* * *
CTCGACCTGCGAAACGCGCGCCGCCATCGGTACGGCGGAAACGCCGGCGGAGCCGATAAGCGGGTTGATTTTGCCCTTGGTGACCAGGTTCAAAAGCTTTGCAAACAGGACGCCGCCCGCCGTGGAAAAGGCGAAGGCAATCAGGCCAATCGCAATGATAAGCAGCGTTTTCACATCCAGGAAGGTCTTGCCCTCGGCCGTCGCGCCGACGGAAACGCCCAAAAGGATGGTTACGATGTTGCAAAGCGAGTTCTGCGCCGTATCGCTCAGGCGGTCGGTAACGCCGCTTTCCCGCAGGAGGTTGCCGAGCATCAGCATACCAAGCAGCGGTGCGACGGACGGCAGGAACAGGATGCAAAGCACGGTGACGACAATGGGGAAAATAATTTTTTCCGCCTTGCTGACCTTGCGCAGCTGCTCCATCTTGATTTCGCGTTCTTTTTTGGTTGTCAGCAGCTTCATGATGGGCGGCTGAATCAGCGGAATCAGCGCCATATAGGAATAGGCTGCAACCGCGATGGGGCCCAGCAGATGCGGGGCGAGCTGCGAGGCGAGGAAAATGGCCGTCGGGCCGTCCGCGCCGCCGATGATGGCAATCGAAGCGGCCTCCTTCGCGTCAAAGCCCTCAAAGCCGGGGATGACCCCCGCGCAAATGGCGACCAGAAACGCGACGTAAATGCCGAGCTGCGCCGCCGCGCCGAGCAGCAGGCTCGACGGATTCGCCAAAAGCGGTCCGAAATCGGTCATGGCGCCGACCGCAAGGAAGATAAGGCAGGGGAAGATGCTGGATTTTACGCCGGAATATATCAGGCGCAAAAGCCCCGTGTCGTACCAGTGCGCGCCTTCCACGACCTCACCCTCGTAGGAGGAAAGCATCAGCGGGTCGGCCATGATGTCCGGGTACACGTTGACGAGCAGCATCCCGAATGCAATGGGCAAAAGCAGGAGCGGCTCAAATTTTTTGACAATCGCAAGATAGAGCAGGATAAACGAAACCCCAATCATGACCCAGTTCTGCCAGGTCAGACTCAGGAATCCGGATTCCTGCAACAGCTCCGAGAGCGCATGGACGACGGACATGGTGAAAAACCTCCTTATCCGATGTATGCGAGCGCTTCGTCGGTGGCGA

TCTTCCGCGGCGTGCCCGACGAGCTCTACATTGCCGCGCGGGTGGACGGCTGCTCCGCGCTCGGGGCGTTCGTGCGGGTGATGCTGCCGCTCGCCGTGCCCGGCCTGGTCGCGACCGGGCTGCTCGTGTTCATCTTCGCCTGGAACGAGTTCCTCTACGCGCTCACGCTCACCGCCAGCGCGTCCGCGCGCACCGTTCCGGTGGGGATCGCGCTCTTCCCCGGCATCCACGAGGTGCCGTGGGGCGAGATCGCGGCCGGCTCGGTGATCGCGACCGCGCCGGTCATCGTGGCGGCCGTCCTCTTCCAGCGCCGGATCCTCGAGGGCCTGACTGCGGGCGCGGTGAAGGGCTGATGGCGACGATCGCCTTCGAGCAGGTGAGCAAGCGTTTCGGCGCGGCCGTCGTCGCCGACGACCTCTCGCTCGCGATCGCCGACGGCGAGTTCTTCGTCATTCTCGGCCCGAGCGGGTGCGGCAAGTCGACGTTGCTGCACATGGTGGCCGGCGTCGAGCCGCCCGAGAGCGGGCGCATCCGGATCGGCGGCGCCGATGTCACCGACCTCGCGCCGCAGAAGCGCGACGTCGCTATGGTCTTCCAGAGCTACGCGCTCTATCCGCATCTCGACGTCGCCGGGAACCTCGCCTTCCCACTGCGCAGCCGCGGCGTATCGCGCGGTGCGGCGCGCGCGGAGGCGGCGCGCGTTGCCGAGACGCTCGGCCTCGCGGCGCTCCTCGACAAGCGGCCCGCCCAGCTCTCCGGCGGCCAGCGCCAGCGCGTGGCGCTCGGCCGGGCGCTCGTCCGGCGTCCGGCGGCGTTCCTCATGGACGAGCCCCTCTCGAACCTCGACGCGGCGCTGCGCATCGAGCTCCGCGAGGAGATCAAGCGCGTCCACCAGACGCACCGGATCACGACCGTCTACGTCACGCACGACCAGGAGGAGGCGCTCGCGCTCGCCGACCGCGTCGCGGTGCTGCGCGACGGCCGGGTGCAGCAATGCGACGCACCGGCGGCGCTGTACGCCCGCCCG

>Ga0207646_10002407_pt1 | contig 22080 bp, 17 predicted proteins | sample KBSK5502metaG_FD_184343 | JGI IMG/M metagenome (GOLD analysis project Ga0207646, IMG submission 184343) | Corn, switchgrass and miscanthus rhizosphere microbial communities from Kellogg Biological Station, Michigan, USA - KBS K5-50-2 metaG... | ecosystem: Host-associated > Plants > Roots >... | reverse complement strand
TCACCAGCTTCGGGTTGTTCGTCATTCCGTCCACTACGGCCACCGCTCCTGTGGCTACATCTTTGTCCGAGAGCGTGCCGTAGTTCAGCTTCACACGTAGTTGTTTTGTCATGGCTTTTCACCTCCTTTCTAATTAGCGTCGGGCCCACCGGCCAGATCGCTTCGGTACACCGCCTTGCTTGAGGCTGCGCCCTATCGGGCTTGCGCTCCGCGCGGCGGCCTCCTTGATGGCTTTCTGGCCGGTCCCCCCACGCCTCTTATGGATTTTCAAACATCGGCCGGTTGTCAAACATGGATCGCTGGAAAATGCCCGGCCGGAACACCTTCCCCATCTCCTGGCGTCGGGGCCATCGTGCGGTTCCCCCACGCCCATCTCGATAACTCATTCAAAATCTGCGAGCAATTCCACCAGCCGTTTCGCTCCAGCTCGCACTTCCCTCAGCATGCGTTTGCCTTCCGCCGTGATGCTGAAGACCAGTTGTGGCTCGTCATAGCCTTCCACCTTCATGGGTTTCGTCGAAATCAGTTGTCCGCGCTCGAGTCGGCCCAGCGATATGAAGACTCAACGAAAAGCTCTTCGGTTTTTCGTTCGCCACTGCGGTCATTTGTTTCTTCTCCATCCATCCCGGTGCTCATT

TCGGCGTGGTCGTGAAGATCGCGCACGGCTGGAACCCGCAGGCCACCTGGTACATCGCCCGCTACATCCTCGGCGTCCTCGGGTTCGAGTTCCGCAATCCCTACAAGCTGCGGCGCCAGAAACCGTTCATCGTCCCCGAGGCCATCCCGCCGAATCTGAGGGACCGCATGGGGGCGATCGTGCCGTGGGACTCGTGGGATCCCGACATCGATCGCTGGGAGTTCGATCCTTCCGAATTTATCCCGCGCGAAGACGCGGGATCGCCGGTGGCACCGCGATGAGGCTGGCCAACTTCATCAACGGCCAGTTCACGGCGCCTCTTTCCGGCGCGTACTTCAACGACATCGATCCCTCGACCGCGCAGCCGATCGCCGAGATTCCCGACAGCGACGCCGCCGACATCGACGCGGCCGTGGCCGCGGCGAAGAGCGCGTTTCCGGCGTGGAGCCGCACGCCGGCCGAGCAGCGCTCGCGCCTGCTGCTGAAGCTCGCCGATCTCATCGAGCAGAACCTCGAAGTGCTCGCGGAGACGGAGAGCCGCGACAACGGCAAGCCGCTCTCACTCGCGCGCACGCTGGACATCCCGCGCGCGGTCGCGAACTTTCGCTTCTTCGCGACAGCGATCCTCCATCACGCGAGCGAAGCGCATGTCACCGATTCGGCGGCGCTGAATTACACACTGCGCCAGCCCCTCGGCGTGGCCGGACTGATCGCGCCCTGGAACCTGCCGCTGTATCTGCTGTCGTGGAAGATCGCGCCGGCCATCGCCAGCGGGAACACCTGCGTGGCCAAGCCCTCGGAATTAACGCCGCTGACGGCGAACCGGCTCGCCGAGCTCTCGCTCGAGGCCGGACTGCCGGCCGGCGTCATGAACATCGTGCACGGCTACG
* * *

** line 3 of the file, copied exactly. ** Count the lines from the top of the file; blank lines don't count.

>Ga0207646_10002407_pt1 | contig 22080 bp, 17 predicted proteins | sample KBSK5502metaG_FD_184343 | JGI IMG/M metagenome (GOLD analysis project Ga0207646, IMG submission 184343) | Corn, switchgrass and miscanthus rhizosphere microbial communities from Kellogg Biological Station, Michigan, USA - KBS K5-50-2 metaG... | ecosystem: Host-associated > Plants > Roots >... | reverse complement strand